Citrus exocortis viroid (CEVd) and hop stunt viroid (HSVd) are the main viroids circulating in all citrus-growing areas worldwide, and causing two well-known diseases on citrus trees; exocortis and cachexia, respectively. These viroids are small, covalently closed single-stranded RNA, allocated to the Pospiviroidae family. CEVd is the first viroid being described on citrus trees in 1948 in California. It is considered the largest citrus viroid at 371 nucleotides. It causes bark scaling disorder on the rootstock of citrus trees grafted on trifoliate orange and its hybrids and can cause dwarfing of trees grown on these rootstocks. HSVd was first observed in 1945 in Florida. It consists of 299 nucleotides. Stunting, chlorosis, bark gumming, stem pitting, decline, and depressions in the wood are the main symptoms of HSVd in mandarin and its hybrids. The introduction and propagation of infected budwoods are the main causes of viroids spread in citrus orchards. These agents are mechanically sap-transmissible and spread by contaminated tools. Neither seed transmission nor vectors have been reported for both viroids. Root transmission, though possible, would be overshadowed by mechanical transmission. Rapid and sensitive molecular-based detection methods specific to both viroids are available. Both diseases are controlled by using viroids-free budwoods for new plantations, launching budwood certification programs, and establishing a quarantine system for new citrus varieties introduction. The most important achievements in CEVd and HSVd researches are outlined in this chapter. This would help to provide a clearer understanding of the diseases they cause and contribute to the development of better control strategies.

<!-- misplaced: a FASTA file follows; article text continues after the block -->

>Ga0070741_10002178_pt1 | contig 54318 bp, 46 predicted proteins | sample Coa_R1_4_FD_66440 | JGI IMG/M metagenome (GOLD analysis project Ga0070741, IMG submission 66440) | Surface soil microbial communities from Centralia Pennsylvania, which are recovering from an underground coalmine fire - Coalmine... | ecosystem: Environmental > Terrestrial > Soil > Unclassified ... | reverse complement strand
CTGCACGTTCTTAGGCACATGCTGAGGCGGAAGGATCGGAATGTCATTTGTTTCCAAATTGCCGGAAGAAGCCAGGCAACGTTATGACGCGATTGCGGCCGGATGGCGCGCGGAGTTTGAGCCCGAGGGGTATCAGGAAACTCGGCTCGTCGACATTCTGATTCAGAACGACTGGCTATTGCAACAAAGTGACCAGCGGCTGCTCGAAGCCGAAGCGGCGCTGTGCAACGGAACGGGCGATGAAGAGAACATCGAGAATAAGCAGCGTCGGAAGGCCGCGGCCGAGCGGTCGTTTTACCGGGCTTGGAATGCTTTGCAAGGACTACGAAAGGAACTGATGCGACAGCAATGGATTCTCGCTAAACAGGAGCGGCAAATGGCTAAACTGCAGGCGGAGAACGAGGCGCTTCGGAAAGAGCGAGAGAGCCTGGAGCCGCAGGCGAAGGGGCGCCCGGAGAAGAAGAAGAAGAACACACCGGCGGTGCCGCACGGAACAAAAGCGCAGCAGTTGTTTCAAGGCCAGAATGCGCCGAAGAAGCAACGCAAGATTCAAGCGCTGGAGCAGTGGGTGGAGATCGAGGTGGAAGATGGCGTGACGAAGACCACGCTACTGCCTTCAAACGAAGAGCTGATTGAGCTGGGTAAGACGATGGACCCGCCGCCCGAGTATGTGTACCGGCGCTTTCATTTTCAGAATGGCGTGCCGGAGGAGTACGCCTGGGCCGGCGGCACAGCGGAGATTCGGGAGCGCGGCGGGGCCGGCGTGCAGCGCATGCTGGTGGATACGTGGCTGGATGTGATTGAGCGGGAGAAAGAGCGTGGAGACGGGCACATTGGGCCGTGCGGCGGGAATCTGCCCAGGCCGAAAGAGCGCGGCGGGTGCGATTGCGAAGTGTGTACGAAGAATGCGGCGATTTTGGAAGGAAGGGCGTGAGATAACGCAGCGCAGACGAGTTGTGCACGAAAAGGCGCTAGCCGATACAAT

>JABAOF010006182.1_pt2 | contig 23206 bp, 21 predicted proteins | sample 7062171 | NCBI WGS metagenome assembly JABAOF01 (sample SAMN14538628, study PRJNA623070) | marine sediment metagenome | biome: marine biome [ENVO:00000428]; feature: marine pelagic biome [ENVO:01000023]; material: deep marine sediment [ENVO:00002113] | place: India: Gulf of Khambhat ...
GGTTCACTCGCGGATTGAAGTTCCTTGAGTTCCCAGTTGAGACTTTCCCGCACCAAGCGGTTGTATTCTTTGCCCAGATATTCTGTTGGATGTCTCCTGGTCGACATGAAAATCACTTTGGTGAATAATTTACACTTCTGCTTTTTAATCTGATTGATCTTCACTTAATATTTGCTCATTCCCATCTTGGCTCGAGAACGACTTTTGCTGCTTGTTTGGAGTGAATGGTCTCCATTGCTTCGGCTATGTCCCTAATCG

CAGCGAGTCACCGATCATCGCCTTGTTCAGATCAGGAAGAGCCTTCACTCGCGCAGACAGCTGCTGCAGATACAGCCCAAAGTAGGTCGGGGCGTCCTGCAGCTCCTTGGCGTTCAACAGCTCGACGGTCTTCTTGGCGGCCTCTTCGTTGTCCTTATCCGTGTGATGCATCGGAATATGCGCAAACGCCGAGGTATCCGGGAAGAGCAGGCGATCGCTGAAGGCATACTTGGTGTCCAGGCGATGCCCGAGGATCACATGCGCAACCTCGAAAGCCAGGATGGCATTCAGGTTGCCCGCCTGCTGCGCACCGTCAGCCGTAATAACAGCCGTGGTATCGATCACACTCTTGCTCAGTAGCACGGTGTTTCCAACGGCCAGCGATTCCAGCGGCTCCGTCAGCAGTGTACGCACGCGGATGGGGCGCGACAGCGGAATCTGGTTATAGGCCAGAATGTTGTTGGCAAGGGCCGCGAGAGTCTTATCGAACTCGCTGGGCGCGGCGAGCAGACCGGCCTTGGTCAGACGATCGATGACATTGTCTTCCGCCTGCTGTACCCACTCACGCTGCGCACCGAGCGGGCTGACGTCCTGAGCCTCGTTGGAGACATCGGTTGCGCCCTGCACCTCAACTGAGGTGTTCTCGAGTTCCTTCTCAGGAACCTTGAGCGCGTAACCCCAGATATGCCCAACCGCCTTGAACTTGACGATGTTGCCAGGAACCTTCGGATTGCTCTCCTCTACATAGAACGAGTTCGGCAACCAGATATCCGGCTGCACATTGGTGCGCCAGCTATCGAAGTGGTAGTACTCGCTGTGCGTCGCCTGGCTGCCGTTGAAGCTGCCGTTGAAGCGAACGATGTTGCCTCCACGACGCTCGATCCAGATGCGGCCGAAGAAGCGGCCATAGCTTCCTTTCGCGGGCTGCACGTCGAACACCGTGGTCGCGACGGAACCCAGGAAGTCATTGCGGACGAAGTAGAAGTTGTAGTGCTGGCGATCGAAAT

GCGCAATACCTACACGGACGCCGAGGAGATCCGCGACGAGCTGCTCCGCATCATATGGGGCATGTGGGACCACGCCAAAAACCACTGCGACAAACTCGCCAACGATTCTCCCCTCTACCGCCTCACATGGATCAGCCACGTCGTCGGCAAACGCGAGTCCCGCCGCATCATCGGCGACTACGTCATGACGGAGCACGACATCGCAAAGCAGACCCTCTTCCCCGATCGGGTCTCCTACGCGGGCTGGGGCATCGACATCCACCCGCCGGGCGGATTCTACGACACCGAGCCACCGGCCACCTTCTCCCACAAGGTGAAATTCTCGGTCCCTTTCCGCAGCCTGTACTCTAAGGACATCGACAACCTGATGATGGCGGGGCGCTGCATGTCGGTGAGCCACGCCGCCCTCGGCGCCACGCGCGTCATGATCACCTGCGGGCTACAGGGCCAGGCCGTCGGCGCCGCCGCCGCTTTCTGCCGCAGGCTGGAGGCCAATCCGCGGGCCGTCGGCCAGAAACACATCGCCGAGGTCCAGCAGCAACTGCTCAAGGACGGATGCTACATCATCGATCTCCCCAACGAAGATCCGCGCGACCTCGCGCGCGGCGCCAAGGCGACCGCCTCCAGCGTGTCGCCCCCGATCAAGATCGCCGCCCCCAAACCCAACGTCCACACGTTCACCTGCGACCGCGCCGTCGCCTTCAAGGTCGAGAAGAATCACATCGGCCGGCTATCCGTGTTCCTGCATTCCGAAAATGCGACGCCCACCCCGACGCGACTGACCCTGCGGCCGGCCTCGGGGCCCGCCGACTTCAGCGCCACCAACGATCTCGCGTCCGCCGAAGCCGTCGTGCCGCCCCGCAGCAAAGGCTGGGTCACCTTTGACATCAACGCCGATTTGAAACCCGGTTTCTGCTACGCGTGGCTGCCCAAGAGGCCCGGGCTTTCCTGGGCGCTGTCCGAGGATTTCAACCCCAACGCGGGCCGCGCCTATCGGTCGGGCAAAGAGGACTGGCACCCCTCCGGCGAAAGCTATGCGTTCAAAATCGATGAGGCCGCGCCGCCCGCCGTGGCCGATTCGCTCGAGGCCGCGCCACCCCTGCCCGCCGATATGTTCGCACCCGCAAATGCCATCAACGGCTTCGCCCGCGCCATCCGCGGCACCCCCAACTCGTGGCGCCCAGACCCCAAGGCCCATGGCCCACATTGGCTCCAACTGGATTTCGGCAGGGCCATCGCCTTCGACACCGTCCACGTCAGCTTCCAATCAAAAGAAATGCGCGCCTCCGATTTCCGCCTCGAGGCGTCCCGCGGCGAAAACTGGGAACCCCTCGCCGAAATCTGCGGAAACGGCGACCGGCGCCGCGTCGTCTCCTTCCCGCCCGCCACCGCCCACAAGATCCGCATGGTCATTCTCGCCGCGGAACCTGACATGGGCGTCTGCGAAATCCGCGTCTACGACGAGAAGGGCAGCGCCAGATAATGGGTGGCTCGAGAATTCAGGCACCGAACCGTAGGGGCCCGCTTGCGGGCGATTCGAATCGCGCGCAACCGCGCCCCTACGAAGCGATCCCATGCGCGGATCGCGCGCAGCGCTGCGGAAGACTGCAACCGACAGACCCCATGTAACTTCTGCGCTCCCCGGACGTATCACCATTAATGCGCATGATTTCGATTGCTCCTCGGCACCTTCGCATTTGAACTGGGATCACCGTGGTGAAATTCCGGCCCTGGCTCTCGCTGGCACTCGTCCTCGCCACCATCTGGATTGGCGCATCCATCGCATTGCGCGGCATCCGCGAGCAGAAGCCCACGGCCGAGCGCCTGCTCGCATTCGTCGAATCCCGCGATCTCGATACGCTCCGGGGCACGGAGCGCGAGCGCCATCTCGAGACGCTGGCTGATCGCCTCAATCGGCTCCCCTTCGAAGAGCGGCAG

Part of the book: Citrus